Mechanically, the seller of the put contract can order us, at any time, to give them $140 for their AAPL stock but, realistically, they won't do that if AAPL is over $140 – as they would get more money selling the stock on the open market. By paying $9.50 to us, they guarantee they won't lose more than 20% on the position and AAPL will pay $5 in dividends over 2 years (and maybe a special dividend if they bring money back from overseas) so the cost of insurance is very low and the AAPL holder still gets all the potential upside of the position.

From our perspective, we are getting paid $950 per contract to promise to buy 100 shares of AAPL stock for $140 – a 20% discount to the current price. If AAPL never goes below $140, the contract expires worthless and we keep the $950 – free and clear! We then use this as the basis to construct an option spread on AAPL as follows:

  • Sell 10 AAPL 2020 $140 puts for $9.50 ($9,500)
  • Buy 10 AAPL 2020 $150 calls for $35 ($35,000)
  • Sell 10 AAPL 2020 $180 calls for $20.50 ($20,500)

Buying the calls gives us the right to pay $150 for AAPL through the same Jan, 2020 expiration date as the puts and selling the calls gives us the obligation to sell the stock for $180. Since we have the right to buy for $150, if someone "makes" us sell them the stock for $180 (AAPL would be over that level, of course), we would make net $30 on the spread. The net cost of this spread is $5,000 so the upside profit potential is $25,000 in two years.

Though the obligation is to buy 1,000 shares of AAPL stock for $140 ($140,000) the margin requirement is only $10,055 because $140 is already 20% below the current price. Still, it's a bit too risky in a $100,000 portfolio – as we simply can't afford the assignment if the market crashes, but this would be perfect for our $500,000 Long-Term Portfolio, which has $1M in ordinary buying power and can easily risk the assignment.

So here's a single play that will return, at $180 or better, a 500% profit on $5,000 cash in just two years. If we allocate our firepower to have 10 trades like that in the LTP, we could make $250,000 on a $500,000 porfolio in two years, which is 50% or 25% per year – right where we want to be when we begin building a portfolio!

Now, I know a lot of our PSW Members are yawning at 25% annual returns but, when we begin building our portfolios from scratch, that is how we do it BUT, as these position go into the money and look safely on their way to hitting our goals, THEN we can either add to the position and get more aggressive or we can add new positions as the risk of assignment fades away. But these things take time. When we begin a new portfolio, we like to error on the side of caution (see our article on scaling in and out of positions: "Stupid Option Tricks – The Salvage Play" as well as the general notes from our Strategy Section).

Allocation strategies are very important as you don't want too much risk in one position or sector, for that matter. As a rule of thumb, with a $100,000 portfolio, we expect to have $200,000 of buying power so we set up 10 allocation blocks of $20,000 and we look for diversified positions that will give us the best returns for our money.

With portfolio over $200,000, we would rather have 20 blocks – so no single position risks more than 5% of our portfolio. Now, it's important to consider what we mean by risk. With AAPL, we do think they could correct 20% (easily) and, in a crash, 40% would not be too surprising. From $169, a 40% drop would take us to $101 so say $100 and that means our $140 puts would be down $40 each of $40,000 – that is our realistic risk on the trade so, in a $500,000 portfolio with $1M in buying power and 20, $50,000 allocation blocks – we're not terribly worried abotu the risk on this trade – so it fits and we can pull the trigger.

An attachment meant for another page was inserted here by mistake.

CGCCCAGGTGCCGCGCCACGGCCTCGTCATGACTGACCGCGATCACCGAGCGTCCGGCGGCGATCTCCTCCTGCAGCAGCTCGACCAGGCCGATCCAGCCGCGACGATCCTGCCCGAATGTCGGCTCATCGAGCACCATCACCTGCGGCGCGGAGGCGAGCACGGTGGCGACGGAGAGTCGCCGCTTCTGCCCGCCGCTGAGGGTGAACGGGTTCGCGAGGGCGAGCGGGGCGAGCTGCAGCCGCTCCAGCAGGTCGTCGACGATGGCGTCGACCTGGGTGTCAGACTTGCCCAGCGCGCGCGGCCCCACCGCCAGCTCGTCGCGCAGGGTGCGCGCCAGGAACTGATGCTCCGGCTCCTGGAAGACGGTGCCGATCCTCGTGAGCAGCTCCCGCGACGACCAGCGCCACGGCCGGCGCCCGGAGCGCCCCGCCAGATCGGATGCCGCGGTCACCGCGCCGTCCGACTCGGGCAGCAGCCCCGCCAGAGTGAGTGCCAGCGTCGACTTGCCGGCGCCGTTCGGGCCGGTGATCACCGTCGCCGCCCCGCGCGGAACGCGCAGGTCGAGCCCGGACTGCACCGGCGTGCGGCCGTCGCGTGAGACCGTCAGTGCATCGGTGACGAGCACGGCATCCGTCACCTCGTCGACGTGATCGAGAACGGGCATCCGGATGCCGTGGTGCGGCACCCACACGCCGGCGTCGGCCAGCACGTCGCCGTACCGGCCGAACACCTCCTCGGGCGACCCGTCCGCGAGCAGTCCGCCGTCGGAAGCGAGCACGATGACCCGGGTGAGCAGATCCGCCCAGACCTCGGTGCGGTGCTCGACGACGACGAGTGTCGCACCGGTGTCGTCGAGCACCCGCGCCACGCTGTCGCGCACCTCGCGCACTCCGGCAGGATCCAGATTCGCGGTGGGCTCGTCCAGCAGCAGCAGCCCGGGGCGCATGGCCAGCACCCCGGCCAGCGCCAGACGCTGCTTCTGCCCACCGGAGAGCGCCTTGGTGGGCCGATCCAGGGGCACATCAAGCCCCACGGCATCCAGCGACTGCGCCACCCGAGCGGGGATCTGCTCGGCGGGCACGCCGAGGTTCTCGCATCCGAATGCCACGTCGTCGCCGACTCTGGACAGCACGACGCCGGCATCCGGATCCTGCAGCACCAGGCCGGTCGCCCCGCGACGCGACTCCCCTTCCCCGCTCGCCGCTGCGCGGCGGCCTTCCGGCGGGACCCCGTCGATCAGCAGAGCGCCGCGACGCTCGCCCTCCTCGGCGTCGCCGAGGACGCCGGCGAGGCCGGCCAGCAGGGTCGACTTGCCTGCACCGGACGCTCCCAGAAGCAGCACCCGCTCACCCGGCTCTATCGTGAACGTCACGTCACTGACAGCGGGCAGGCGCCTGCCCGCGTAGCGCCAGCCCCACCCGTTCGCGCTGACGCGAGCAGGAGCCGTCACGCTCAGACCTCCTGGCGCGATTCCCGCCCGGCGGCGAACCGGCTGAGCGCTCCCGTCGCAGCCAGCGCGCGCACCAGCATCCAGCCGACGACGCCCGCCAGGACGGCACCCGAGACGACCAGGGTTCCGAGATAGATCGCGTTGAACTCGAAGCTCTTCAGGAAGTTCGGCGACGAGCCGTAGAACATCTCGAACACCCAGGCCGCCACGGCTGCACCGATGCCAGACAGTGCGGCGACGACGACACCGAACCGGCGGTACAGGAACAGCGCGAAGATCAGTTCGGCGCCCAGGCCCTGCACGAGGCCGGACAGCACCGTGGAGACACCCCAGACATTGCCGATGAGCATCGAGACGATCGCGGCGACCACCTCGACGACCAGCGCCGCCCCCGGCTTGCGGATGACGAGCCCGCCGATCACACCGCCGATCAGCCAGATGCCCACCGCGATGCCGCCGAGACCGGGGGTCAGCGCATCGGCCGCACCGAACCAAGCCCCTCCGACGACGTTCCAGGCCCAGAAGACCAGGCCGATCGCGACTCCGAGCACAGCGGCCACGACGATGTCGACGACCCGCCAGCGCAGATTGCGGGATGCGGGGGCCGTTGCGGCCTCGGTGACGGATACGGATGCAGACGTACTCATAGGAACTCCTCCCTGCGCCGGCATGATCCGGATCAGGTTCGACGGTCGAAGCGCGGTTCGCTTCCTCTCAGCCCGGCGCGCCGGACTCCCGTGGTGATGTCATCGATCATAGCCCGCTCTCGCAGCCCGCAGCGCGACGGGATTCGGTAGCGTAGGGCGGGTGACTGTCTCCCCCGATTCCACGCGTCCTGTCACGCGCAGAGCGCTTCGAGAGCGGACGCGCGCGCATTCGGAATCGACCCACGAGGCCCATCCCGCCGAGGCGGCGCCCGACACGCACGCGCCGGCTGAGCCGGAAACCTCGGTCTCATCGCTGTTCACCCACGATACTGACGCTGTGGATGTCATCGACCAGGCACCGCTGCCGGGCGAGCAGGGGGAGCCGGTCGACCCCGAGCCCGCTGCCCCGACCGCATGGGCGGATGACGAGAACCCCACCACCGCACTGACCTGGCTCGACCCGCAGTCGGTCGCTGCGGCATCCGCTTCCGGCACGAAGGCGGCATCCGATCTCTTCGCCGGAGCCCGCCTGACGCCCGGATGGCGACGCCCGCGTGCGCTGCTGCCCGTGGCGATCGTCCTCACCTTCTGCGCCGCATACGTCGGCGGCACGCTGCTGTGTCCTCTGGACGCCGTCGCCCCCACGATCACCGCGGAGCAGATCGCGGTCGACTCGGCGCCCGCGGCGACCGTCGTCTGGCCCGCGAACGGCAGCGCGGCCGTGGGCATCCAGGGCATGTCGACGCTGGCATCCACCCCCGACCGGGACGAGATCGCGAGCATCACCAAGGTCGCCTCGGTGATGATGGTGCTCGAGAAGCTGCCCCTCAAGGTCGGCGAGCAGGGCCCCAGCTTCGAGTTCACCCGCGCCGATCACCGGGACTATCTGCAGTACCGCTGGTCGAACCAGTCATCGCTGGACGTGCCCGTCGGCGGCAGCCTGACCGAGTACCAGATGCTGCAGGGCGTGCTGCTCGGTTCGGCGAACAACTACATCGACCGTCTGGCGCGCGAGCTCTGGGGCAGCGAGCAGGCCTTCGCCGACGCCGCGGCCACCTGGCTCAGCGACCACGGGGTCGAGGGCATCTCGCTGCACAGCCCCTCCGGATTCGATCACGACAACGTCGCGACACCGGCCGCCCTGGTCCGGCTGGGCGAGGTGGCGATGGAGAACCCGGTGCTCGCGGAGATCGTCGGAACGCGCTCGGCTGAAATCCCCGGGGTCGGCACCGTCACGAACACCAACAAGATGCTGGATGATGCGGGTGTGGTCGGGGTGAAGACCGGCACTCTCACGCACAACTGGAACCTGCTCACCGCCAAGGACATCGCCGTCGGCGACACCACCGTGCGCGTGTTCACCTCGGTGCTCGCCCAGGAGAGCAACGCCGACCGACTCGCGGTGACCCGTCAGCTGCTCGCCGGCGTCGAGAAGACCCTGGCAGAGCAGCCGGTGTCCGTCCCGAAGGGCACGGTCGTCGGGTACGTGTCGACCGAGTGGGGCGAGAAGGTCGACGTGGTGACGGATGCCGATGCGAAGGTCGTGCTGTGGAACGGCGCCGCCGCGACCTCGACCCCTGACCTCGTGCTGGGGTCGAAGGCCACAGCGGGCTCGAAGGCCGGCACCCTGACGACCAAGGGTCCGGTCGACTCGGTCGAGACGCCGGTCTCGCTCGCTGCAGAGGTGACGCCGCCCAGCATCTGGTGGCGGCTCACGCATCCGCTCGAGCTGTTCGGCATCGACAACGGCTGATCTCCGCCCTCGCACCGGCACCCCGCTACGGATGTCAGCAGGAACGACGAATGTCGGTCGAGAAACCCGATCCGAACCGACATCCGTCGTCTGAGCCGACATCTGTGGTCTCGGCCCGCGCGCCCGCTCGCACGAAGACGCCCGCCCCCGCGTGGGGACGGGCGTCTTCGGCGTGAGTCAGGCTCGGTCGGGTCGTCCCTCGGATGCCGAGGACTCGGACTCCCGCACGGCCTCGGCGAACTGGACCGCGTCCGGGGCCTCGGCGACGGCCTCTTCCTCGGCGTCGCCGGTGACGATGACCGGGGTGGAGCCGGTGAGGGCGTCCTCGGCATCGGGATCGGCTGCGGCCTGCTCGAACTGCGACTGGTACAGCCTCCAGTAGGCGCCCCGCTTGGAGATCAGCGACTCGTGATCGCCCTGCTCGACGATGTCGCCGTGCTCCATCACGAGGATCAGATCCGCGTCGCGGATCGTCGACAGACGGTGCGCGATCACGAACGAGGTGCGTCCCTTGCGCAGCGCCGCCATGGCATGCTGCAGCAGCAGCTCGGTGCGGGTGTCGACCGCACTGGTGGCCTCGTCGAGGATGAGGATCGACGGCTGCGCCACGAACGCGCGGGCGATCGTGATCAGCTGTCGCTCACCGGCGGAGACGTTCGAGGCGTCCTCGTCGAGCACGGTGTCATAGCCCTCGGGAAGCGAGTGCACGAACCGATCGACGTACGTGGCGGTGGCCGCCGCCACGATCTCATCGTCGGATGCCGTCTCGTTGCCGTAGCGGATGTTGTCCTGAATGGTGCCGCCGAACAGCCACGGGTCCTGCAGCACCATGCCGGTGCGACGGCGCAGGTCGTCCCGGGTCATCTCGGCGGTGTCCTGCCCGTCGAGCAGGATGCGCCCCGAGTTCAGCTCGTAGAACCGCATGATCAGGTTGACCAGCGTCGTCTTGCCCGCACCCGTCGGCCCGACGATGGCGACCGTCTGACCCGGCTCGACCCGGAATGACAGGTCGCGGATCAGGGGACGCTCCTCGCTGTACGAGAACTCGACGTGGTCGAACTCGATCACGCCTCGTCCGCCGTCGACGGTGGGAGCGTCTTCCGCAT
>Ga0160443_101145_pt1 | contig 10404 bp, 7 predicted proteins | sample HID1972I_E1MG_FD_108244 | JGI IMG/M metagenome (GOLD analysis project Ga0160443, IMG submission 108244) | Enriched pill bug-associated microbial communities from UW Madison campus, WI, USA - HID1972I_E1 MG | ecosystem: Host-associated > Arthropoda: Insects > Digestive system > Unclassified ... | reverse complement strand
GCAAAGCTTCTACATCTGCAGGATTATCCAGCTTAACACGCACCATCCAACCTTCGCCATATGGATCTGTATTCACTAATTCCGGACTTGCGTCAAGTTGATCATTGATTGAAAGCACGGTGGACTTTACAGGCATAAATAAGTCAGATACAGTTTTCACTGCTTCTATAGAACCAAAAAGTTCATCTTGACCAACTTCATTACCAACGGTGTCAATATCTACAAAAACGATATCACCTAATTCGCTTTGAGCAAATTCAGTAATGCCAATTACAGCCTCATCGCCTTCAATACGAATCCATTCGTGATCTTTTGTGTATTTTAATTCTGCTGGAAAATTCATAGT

For the OOP, I would also love to own AAPL but I would only buy them AFTER they have a 20% correction – which then hopefully cuts down the additional downside. Now, let's turn our attention to a divided-paying stock and we'll use Ford (F) at $12.49, which pays a reliable 0.60 (4.77%) dividend. In this case, we can set up the following trade:

  • Buy 1,000 shares of F for $12.49 ($12,490)
  • Sell 10 2020 F $12 calls for $1.50 ($1,500)
  • Sell 10 2020 F $12 puts for $1.50 ($1,500)

So here we are buying the stock for $12,490 and promising to sell it for $12,000 in exchange for $1,500 while promising to buy 1,000 more share for $12 in exchange for another $1,500. So the net cash outlay for the trade is $9,490 and, if called away at $12,000 we will make $2,510 (26.4%) plus another $600 x 2 in dividends brings our total profit up to $3,710 (39%) – right on that line where we want to be with our trades (20% per year).

Remember, in our $100,000 portfolios, we have 10, $20,000 allocation blocks so this is really a half position to start though the risk of being assigned another 1,000 shares at $12 could fill us up. Still, it's not about the maximum risk but the REALISTIC risk and we certainly don't think F will fall more than 50% in which case we'd have 2,000 shares (assuming assignment) for $9,490 + $12,000 = $21,490 or $10.75/share. So our worst-case scenario is owning 2,000 shares of Ford at a 20% discount to the current price – not even including the dividends to be collected.

Even if F felll to $5.75, our loss would be $10,000 so, at best, this is half of an allocation block that will make us $3,710.

Not to get too confusing but, if Ford were to motor up to $15 the trade would be so in the money that we'd no longer consider it a serious risk and we would then release that allocation block for a new trade. That kind of layering is how the portfolios tend to accelerate their performance over time – especially in a nice, bull market.

This is how we start to build portfolios that will generate consistent 20-40% annual returns and this week we'll be spending a lot of time talking about the basics and, of course, building our Watch List – stocks we'd love to buy if they get cheaper. Earnings will give us a great opportunity to pick up stocks for a discount as there are always ones that disappoint and sell off – even though their long-term prospects remain strong.

We're going to be cautious through January as we're still expecting a market correction but, if we don't get one – then we'll have to run with the bulls until we finally get to the edge of that cliff – and, hopefully, we'll be nimble enough to avoid going over the edge.